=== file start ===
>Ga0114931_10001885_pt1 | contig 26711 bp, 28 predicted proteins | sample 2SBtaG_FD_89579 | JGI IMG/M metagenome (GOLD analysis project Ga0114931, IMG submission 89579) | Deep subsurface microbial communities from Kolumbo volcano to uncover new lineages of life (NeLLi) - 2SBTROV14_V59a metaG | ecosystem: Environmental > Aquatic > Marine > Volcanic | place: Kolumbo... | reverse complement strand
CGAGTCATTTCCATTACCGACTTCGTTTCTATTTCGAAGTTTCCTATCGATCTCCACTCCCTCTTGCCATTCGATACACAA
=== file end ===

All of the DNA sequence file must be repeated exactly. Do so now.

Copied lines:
>Ga0114931_10001885_pt1 | contig 26711 bp, 28 predicted proteins | sample 2SBtaG_FD_89579 | JGI IMG/M metagenome (GOLD analysis project Ga0114931, IMG submission 89579) | Deep subsurface microbial communities from Kolumbo volcano to uncover new lineages of life (NeLLi) - 2SBTROV14_V59a metaG | ecosystem: Environmental > Aquatic > Marine > Volcanic | place: Kolumbo... | reverse complement strand
CGAGTCATTTCCATTACCGACTTCGTTTCTATTTCGAAGTTTCCTATCGATCTCCACTCCCTCTTGCCATTCGATACACAA